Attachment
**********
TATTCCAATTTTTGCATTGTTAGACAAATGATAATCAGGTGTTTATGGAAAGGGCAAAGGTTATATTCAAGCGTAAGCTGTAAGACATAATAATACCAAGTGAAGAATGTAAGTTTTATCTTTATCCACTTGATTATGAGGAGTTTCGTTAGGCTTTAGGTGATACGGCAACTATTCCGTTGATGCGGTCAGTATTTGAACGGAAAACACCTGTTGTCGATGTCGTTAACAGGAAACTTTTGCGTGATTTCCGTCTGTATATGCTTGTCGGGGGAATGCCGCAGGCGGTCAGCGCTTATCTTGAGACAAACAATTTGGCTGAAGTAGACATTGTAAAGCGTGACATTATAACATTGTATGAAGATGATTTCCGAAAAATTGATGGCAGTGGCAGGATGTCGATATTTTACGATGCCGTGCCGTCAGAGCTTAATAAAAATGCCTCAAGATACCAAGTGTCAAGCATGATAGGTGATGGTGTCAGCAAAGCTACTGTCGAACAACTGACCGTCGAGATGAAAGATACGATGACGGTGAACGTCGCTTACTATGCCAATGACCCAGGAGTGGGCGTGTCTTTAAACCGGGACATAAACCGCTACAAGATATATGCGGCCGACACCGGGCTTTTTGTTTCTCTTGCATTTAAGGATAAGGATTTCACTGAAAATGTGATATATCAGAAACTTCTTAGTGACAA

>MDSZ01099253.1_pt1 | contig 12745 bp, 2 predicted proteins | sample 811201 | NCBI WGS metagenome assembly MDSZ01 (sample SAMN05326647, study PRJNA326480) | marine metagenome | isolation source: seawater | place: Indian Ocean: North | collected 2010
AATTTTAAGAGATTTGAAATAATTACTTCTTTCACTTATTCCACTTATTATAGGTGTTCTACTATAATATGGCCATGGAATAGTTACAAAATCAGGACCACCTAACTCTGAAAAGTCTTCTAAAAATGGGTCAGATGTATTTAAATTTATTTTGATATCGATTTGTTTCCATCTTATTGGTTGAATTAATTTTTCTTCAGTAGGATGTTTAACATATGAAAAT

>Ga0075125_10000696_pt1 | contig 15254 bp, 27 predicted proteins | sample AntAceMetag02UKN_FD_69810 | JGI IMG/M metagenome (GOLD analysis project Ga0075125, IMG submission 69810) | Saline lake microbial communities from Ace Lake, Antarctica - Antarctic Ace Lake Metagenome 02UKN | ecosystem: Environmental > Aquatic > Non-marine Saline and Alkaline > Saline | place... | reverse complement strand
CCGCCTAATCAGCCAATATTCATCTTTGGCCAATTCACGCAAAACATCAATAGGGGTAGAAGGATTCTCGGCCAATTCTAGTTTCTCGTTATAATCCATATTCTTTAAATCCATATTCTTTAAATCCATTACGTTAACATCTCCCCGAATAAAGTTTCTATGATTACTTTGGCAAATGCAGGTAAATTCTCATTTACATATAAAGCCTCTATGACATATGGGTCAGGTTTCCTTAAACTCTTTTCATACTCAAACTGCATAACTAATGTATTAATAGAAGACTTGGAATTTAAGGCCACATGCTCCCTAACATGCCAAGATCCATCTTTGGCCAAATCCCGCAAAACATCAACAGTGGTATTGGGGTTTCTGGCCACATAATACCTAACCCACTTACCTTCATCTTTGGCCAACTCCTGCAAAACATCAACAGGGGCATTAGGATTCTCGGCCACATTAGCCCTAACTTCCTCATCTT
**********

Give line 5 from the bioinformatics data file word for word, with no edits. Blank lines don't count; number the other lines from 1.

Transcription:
CCGCCTAATCAGCCAATATTCATCTTTGGCCAATTCACGCAAAACATCAATAGGGGTAGAAGGATTCTCGGCCAATTCTAGTTTCTCGTTATAATCCATATTCTTTAAATCCATATTCTTTAAATCCATTACGTTAACATCTCCCCGAATAAAGTTTCTATGATTACTTTGGCAAATGCAGGTAAATTCTCATTTACATATAAAGCCTCTATGACATATGGGTCAGGTTTCCTTAAACTCTTTTCATACTCAAACTGCATAACTAATGTATTAATAGAAGACTTGGAATTTAAGGCCACATGCTCCCTAACATGCCAAGATCCATCTTTGGCCAAATCCCGCAAAACATCAACAGTGGTATTGGGGTTTCTGGCCACATAATACCTAACCCACTTACCTTCATCTTTGGCCAACTCCTGCAAAACATCAACAGGGGCATTAGGATTCTCGGCCACATTAGCCCTAACTTCCTCATCTT